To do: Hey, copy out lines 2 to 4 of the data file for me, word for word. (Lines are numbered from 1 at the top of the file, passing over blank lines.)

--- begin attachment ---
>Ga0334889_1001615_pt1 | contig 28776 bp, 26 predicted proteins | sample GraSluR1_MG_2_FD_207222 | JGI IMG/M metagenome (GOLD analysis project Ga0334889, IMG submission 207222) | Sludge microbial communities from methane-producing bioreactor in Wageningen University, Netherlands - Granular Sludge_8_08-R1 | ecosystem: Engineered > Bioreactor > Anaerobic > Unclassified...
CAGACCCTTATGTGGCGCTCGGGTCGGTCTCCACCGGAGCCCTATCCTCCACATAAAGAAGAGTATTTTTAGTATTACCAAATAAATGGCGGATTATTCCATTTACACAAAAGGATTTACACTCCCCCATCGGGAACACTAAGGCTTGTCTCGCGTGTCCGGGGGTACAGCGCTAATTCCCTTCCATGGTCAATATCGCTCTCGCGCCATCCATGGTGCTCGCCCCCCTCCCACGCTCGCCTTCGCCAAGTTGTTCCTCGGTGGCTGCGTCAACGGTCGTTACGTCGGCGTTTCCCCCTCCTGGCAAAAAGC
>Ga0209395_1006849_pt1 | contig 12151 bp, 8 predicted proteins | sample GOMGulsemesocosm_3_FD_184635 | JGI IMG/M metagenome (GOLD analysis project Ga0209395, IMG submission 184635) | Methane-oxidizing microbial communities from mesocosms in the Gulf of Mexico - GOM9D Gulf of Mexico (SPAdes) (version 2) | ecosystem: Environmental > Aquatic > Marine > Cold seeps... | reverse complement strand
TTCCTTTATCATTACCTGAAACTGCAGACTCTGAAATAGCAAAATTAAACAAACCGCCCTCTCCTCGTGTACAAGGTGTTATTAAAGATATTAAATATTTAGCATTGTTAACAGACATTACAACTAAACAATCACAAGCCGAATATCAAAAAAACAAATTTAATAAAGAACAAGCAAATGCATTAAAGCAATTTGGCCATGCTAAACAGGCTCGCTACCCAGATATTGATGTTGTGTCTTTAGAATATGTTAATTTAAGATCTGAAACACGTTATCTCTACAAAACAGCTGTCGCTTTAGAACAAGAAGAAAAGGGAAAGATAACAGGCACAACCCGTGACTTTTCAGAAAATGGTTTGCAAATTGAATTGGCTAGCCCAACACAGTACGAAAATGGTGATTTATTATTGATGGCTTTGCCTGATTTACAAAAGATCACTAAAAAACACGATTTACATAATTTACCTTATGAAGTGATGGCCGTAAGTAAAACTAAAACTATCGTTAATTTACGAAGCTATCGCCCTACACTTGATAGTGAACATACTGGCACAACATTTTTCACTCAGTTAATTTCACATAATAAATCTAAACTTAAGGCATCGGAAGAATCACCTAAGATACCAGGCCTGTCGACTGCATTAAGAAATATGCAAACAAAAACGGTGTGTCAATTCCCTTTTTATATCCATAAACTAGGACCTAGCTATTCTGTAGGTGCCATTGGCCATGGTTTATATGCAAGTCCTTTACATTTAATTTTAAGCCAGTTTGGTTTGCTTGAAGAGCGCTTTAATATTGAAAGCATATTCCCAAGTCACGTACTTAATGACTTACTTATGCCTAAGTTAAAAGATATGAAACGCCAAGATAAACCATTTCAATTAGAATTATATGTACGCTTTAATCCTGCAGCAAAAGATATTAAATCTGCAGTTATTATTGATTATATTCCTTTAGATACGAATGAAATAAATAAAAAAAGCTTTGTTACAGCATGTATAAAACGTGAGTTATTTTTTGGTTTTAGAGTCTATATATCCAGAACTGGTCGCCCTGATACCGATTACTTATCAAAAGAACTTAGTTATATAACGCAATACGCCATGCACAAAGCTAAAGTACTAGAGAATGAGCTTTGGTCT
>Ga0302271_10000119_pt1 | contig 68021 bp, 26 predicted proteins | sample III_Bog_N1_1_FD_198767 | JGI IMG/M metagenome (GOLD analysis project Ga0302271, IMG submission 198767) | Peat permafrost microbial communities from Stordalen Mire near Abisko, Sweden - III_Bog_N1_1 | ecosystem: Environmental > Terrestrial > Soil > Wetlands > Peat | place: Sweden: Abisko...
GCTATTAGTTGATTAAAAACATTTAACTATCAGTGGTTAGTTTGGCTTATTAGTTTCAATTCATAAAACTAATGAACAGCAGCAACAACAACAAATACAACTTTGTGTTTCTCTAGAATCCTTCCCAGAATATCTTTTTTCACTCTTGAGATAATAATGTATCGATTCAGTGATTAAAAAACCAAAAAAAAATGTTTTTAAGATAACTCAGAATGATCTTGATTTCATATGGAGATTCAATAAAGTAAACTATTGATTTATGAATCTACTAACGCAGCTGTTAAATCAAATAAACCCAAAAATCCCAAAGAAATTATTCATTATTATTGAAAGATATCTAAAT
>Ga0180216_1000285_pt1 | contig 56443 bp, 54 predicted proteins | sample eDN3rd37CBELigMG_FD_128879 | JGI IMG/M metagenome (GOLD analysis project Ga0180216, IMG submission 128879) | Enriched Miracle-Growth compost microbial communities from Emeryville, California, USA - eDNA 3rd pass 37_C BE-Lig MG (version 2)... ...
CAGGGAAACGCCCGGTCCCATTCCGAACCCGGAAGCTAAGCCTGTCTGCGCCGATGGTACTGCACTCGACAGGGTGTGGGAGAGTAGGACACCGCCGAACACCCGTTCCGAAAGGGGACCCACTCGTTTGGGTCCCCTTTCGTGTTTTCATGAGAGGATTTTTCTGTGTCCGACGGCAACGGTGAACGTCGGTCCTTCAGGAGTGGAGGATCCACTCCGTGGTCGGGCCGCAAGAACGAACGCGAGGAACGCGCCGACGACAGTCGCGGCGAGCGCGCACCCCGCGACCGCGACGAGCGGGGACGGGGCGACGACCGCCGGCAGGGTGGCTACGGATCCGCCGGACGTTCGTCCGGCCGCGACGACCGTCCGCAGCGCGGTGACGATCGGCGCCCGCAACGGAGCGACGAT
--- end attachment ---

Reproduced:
CAGACCCTTATGTGGCGCTCGGGTCGGTCTCCACCGGAGCCCTATCCTCCACATAAAGAAGAGTATTTTTAGTATTACCAAATAAATGGCGGATTATTCCATTTACACAAAAGGATTTACACTCCCCCATCGGGAACACTAAGGCTTGTCTCGCGTGTCCGGGGGTACAGCGCTAATTCCCTTCCATGGTCAATATCGCTCTCGCGCCATCCATGGTGCTCGCCCCCCTCCCACGCTCGCCTTCGCCAAGTTGTTCCTCGGTGGCTGCGTCAACGGTCGTTACGTCGGCGTTTCCCCCTCCTGGCAAAAAGC
>Ga0209395_1006849_pt1 | contig 12151 bp, 8 predicted proteins | sample GOMGulsemesocosm_3_FD_184635 | JGI IMG/M metagenome (GOLD analysis project Ga0209395, IMG submission 184635) | Methane-oxidizing microbial communities from mesocosms in the Gulf of Mexico - GOM9D Gulf of Mexico (SPAdes) (version 2) | ecosystem: Environmental > Aquatic > Marine > Cold seeps... | reverse complement strand
TTCCTTTATCATTACCTGAAACTGCAGACTCTGAAATAGCAAAATTAAACAAACCGCCCTCTCCTCGTGTACAAGGTGTTATTAAAGATATTAAATATTTAGCATTGTTAACAGACATTACAACTAAACAATCACAAGCCGAATATCAAAAAAACAAATTTAATAAAGAACAAGCAAATGCATTAAAGCAATTTGGCCATGCTAAACAGGCTCGCTACCCAGATATTGATGTTGTGTCTTTAGAATATGTTAATTTAAGATCTGAAACACGTTATCTCTACAAAACAGCTGTCGCTTTAGAACAAGAAGAAAAGGGAAAGATAACAGGCACAACCCGTGACTTTTCAGAAAATGGTTTGCAAATTGAATTGGCTAGCCCAACACAGTACGAAAATGGTGATTTATTATTGATGGCTTTGCCTGATTTACAAAAGATCACTAAAAAACACGATTTACATAATTTACCTTATGAAGTGATGGCCGTAAGTAAAACTAAAACTATCGTTAATTTACGAAGCTATCGCCCTACACTTGATAGTGAACATACTGGCACAACATTTTTCACTCAGTTAATTTCACATAATAAATCTAAACTTAAGGCATCGGAAGAATCACCTAAGATACCAGGCCTGTCGACTGCATTAAGAAATATGCAAACAAAAACGGTGTGTCAATTCCCTTTTTATATCCATAAACTAGGACCTAGCTATTCTGTAGGTGCCATTGGCCATGGTTTATATGCAAGTCCTTTACATTTAATTTTAAGCCAGTTTGGTTTGCTTGAAGAGCGCTTTAATATTGAAAGCATATTCCCAAGTCACGTACTTAATGACTTACTTATGCCTAAGTTAAAAGATATGAAACGCCAAGATAAACCATTTCAATTAGAATTATATGTACGCTTTAATCCTGCAGCAAAAGATATTAAATCTGCAGTTATTATTGATTATATTCCTTTAGATACGAATGAAATAAATAAAAAAAGCTTTGTTACAGCATGTATAAAACGTGAGTTATTTTTTGGTTTTAGAGTCTATATATCCAGAACTGGTCGCCCTGATACCGATTACTTATCAAAAGAACTTAGTTATATAACGCAATACGCCATGCACAAAGCTAAAGTACTAGAGAATGAGCTTTGGTCT